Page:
DeLorean Dirty Dozen
For potential buyers and new owners alike, the 12 most serious issues on a DeLorean.
Any comprehensive guide about DeLorean issues would be extraordinary lengthy, and this does not attempt to be such. Instead, this is meant to be a reference for newcomers evaluating a car — especially in the case of a car you might be planning to purchase, or in one you’ve just obtained. Some of the items here may be problematic to check just from photos, and might not be obvious until you can spend some up close time with the car.
The DeLorean is often panned as “unreliable” by those not in the know. The truth is that a well-maintained car — and in particular addressing the items mentioned here — can be extremely reliable. Many cars take long distance trips or are daily drivers.
There are multiple solutions to the following, and multiple vendors — this guide will only touch upon some possible paths.
1. Frame, frame, frame
It is a rare DeLorean indeed that has no rust whatsoever, and certainly the original mild steel frame is prone, especially to cars from colder climates. Unless the car has had a recent frame off restoration, frame replacement, etc, some rust is almost certain on the car and frame in particular.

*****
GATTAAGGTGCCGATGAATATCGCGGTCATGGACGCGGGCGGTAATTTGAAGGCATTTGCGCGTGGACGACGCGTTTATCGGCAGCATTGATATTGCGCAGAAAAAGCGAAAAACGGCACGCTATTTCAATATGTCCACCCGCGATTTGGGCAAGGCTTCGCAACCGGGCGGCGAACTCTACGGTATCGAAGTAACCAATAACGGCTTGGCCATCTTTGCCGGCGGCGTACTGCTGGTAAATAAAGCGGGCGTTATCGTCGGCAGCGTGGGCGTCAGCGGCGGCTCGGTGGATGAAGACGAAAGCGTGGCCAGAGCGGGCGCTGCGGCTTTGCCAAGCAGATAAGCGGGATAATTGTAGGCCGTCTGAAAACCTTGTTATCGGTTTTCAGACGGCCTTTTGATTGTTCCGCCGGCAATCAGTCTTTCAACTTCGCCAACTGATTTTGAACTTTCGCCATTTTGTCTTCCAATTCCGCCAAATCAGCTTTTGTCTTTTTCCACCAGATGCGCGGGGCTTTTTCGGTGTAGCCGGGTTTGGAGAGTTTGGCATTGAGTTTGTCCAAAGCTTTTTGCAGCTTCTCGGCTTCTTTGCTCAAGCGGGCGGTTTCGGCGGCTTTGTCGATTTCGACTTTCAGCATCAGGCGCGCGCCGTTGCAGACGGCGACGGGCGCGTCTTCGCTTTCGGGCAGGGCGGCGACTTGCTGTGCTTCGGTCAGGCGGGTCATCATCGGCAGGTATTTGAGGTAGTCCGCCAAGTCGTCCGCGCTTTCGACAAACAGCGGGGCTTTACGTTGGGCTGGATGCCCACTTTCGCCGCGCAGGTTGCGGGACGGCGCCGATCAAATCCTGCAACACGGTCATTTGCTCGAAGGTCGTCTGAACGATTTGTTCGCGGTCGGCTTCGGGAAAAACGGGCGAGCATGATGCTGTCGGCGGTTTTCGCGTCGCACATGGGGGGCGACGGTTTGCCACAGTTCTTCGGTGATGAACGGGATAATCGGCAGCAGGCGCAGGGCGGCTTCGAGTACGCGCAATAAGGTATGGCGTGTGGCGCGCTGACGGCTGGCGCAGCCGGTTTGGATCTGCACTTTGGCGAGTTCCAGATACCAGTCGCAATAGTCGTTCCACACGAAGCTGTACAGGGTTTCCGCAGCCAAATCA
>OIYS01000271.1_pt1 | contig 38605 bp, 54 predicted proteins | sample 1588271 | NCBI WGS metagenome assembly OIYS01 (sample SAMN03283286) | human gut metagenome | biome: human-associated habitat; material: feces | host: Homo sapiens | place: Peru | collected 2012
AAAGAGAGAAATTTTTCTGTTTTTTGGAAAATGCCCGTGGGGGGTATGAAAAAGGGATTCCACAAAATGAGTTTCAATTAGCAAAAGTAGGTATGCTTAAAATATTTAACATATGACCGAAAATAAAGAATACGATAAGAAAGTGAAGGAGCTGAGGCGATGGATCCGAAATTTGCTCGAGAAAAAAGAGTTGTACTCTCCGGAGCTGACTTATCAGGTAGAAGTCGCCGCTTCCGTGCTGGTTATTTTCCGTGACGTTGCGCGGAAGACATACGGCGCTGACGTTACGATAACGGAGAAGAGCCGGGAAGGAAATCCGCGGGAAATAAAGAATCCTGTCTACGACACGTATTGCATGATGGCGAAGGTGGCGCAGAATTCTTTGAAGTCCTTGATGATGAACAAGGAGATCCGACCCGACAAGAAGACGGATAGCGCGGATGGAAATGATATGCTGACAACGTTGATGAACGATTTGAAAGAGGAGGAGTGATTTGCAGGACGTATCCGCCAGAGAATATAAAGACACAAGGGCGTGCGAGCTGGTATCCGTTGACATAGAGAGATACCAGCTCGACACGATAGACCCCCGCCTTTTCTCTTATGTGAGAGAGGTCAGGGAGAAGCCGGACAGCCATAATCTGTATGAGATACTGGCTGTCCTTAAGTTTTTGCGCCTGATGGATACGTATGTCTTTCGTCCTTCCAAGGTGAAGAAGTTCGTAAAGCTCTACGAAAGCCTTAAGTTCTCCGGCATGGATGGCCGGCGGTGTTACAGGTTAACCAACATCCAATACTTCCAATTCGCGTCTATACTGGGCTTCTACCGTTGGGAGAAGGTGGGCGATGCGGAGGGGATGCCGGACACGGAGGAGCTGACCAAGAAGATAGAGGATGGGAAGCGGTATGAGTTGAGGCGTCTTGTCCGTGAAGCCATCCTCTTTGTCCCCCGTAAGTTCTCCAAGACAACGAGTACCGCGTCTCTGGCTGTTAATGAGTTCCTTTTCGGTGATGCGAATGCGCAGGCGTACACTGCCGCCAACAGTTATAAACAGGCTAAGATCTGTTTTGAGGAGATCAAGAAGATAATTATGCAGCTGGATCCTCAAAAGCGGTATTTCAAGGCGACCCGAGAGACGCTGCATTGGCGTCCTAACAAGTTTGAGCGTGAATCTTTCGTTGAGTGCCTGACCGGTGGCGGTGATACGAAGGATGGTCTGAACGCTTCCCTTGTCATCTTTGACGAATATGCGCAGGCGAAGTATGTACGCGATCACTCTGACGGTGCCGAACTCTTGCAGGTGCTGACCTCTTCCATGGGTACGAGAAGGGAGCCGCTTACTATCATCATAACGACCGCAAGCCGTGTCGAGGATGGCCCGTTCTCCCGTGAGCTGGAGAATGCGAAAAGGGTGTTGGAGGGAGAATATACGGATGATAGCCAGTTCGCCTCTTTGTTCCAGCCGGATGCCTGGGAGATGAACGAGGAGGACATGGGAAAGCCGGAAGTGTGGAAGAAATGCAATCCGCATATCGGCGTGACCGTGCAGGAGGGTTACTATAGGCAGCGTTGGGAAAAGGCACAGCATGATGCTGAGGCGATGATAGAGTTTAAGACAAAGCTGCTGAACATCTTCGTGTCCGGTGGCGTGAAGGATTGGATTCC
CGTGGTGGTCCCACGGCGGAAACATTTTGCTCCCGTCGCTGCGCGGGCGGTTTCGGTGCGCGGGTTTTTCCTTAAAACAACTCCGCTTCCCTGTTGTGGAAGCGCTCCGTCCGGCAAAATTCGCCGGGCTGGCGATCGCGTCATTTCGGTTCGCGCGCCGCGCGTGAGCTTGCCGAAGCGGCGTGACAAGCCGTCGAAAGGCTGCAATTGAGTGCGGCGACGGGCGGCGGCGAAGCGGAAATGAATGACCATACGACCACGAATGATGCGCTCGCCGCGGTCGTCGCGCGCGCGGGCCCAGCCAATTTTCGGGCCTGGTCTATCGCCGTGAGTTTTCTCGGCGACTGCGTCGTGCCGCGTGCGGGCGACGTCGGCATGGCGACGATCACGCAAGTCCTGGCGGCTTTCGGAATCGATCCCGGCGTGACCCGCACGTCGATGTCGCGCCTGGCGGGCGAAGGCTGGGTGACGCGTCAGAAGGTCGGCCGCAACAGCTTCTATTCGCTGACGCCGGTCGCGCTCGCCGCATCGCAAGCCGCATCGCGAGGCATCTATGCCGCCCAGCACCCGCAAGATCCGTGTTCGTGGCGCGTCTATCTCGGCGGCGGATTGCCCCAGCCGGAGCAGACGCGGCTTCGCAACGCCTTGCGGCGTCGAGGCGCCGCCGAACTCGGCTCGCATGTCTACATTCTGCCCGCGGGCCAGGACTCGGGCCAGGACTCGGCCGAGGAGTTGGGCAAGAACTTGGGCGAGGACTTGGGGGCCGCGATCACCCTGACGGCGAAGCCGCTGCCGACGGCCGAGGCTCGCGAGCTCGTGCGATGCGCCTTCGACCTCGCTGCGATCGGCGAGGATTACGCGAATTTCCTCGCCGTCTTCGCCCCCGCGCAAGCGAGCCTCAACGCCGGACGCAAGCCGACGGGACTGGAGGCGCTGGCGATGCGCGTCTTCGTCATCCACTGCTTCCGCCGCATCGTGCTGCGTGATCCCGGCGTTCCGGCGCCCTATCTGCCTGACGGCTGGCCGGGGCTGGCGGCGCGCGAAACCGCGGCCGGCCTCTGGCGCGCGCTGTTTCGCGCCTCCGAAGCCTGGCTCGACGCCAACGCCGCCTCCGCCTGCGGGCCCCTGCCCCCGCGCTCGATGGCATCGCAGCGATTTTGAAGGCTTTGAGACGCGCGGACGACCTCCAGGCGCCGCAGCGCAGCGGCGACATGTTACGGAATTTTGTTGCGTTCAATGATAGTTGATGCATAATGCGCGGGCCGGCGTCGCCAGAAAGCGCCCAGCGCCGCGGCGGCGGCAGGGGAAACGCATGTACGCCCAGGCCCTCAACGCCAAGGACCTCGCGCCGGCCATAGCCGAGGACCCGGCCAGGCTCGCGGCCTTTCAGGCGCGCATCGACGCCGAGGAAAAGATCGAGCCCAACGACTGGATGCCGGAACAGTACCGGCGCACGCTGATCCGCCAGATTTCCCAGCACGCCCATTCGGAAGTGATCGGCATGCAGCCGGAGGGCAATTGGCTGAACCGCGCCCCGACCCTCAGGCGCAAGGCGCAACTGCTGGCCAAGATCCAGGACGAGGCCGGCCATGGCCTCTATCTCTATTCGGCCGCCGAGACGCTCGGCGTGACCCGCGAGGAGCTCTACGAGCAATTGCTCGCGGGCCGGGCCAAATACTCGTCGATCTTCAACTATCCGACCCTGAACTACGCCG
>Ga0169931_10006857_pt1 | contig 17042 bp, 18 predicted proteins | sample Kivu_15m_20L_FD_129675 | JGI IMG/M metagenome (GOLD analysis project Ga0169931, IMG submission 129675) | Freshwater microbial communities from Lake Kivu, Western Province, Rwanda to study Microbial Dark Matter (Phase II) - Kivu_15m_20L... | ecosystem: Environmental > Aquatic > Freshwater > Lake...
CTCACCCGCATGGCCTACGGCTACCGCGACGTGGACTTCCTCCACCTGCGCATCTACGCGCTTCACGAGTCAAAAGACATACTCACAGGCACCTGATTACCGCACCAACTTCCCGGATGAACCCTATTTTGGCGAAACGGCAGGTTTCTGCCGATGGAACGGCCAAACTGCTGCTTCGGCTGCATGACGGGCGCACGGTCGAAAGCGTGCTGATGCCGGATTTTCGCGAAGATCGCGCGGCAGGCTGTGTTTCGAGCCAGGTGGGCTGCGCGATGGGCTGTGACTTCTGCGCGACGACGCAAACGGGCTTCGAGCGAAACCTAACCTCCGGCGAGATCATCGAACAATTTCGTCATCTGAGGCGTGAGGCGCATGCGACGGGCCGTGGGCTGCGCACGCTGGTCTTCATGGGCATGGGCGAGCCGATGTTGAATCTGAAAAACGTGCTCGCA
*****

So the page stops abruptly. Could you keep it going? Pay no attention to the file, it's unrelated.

Any advanced rust will be immediately obvious by looking the front frame extension, engine cradle and fuel tank closing plate. In very advanced cases, the treatment is to do a frame off and repair or replace with another frame — either an original, or (very expensive) stainless offering from some of the vendors.
In mild cases, treatment with POR-15 etc on the car is entirely practical.
There are a number of spots of note that might not be immediately visible without removing wheels, or use of a flash light and are almost never consider in sale photos:
- Inside the engine cradle extensions — these are hard to reach or even see in. Internal frame treatment is possible here though.
- In the cross member under the cradle extensions — this doesn’t always have epoxy all the way through, and even when it does, it may be lifting.
- Inside the front frame extension — again seeing in here is tricky, and requires getting under the frame with a flashlight, and is hard to reach with the steering rack in the way.
- Other spots like the sidewall where the fuel filter mounts — this is somewhat thin and can collect moisture.
Also don’t forget to remove the fuel tank closing plate and examine its inside, as well as the frame sections it’s covering.
2. Fuel lines
The original rubber fuel lines after 40+ years are aging badly, and prone to split and are a severe fire risk at worst, or at the least, leaving you stranded.
The are a total of 22 lines on a DeLorean (some cars might have one additional if a valve is fitted to the fuel pump lines):
102318 Injector Line #1
102323 Injector Line #2